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Old 27th September 2007, 04:57 PM   #1
MBK is offline MBK  Singapore
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Default Geddes on distortion measurements

In a variety of threads, Dr. Earl Geddes has presented his takes on more meaningful methods to test amplifier distortions beyond HD. This is a spin off thread to discuss the subject in detail. I am putting this in the solid state forum because it likely applies more acutely here, where high level HD is a non issue in most designs, but low level audible problems are a constant matter of discussion.
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Old 27th September 2007, 07:30 PM   #2
gedlee is offline gedlee  United States
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Crossover distortion is a particularly insideous form of nonlinearity because it happens at all signal levels and there is no comparable mechanism in a loudspeaker to mask it. The question was asked if I have a way of identifying crossover distortion in an amplifier.

Yes, I do.

You see the situation with crossover distortion is that the % distortion increases with falling signal level. This is exactly why it is so audible since this is directly opposite to our hearing.

One could therefor ***** crossover distortion by looking at THD as the signal level goes lower, which is a typical measurement. The problem is that virtually all of these THD versus level measurements are THD + noise. When this is the case, the rise in THD at lower signal levels is actually the noise and NOT the distortion, but it is impossible to tell which is which. SO this test actually masks the real problem. One would have to track the individual harmonics of the waveform, but then the noise floor is still an issue.

Hence the measurement problem is one of noise floor and how to measure distortion products down below this floor.

This is done by averaging. But normal averaging can only lower the noise floor so much - down to the noise power. But if I have a signal and I average this signal sychronously then I can raise the net signal to noise level. This too is common. But if the signal does not exactly fit the time base then I need to window it and the resultant spectral leakage makes this sychronous averaging less effective.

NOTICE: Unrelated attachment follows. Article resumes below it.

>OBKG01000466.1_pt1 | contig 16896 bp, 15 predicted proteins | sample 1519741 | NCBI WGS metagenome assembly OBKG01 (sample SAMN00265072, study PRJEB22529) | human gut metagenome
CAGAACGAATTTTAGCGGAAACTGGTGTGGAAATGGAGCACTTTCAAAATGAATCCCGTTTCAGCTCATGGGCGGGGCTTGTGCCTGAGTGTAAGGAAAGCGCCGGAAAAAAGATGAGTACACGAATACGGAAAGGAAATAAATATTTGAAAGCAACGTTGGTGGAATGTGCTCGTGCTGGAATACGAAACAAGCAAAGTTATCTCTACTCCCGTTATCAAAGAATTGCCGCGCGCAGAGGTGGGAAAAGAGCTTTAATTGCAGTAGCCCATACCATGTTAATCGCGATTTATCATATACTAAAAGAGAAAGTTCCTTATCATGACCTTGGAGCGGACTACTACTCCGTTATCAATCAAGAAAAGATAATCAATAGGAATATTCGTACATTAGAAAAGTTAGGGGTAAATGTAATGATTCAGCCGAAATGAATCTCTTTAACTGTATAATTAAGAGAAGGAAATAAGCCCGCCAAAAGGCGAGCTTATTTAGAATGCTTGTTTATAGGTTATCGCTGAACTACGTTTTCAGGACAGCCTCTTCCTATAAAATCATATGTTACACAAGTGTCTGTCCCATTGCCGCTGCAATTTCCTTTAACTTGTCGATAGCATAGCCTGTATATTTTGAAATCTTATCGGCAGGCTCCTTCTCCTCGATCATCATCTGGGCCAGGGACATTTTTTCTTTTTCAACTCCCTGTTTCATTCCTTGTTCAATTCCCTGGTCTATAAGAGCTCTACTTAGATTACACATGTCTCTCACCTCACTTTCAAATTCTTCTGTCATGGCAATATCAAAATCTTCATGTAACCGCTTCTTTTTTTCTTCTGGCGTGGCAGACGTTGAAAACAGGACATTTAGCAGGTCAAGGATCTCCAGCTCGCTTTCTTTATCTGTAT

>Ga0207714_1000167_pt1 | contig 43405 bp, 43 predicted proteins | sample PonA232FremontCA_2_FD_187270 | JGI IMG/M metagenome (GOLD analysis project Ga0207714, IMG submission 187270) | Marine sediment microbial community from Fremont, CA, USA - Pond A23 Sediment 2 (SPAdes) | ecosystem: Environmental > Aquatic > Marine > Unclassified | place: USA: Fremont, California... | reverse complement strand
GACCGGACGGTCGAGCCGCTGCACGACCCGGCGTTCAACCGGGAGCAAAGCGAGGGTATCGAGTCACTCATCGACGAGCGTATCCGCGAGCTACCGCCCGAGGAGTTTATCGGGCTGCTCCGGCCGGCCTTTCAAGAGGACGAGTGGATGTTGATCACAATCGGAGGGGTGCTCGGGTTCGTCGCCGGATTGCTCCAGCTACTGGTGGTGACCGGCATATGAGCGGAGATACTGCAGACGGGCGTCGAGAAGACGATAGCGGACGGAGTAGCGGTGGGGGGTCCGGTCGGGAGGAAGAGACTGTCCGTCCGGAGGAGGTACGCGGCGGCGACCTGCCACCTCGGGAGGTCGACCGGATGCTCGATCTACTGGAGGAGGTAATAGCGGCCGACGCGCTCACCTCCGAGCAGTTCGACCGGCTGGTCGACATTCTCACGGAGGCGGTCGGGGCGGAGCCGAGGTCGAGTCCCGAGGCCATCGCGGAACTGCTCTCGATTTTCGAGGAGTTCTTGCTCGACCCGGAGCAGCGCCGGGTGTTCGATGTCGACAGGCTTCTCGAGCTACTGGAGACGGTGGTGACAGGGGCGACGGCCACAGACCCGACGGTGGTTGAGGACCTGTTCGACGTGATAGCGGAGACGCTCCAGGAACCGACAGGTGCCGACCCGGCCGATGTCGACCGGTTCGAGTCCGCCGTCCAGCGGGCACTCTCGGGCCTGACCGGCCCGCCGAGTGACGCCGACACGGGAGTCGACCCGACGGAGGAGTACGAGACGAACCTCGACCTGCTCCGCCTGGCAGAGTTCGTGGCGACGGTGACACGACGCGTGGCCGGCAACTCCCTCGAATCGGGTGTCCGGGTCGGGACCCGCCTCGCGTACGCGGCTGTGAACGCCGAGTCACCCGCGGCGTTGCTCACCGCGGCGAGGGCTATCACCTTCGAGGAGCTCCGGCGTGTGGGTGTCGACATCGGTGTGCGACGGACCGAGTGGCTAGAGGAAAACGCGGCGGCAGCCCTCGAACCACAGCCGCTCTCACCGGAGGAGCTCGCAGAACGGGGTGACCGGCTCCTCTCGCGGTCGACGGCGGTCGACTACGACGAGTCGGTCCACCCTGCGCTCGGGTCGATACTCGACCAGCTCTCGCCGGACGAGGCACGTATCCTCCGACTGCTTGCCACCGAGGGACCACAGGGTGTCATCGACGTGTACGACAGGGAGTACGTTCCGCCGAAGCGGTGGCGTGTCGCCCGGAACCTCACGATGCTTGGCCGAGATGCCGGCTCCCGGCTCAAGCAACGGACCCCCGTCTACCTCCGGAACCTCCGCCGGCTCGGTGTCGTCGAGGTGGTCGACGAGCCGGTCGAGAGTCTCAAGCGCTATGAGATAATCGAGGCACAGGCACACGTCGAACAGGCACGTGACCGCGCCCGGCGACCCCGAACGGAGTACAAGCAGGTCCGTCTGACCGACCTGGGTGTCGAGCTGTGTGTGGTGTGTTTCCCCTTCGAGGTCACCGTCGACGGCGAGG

I use a signal that exactly fits into the time base of the A/D taking the data. This means that I don't have to use a window and I can sychronously average a signal to noise ratio that is about 20 dB better than a simpler test could achieve. This means for example that the input signal needs to be something like 976 Hz, not 1000 Hz, which doesn't exactly fit the window.

I actually had to generate the input wav file in FORTRAN using quad precision, special random number generators and rounding techniques, because the test signals needed to have a 120 dB dynamic range - very difficult with 16 bits.

I use a signal that starts out low and goes up in level. I plot out the results as the signal drops into the noise floor. This test shows vast differences in amps that measure identical with standard tests.

It also shows that my Pioneer amp - you know the "really crappy" one that I get crticized for using at RMAF - is an extremely good amplifier. As good as the best that I have tested with this technique.
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Old 27th September 2007, 07:37 PM   #3